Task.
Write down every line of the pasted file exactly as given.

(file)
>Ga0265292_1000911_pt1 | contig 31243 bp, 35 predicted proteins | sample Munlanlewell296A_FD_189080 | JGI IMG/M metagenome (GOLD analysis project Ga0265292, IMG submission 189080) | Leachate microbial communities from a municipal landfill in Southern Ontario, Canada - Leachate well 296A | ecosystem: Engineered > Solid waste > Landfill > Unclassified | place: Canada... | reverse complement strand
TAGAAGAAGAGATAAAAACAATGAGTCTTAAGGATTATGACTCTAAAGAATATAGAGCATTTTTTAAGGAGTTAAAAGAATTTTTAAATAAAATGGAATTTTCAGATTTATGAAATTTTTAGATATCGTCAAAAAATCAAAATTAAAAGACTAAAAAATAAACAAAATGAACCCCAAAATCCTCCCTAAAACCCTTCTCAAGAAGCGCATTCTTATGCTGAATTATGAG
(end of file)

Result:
>Ga0265292_1000911_pt1 | contig 31243 bp, 35 predicted proteins | sample Munlanlewell296A_FD_189080 | JGI IMG/M metagenome (GOLD analysis project Ga0265292, IMG submission 189080) | Leachate microbial communities from a municipal landfill in Southern Ontario, Canada - Leachate well 296A | ecosystem: Engineered > Solid waste > Landfill > Unclassified | place: Canada... | reverse complement strand
TAGAAGAAGAGATAAAAACAATGAGTCTTAAGGATTATGACTCTAAAGAATATAGAGCATTTTTTAAGGAGTTAAAAGAATTTTTAAATAAAATGGAATTTTCAGATTTATGAAATTTTTAGATATCGTCAAAAAATCAAAATTAAAAGACTAAAAAATAAACAAAATGAACCCCAAAATCCTCCCTAAAACCCTTCTCAAGAAGCGCATTCTTATGCTGAATTATGAG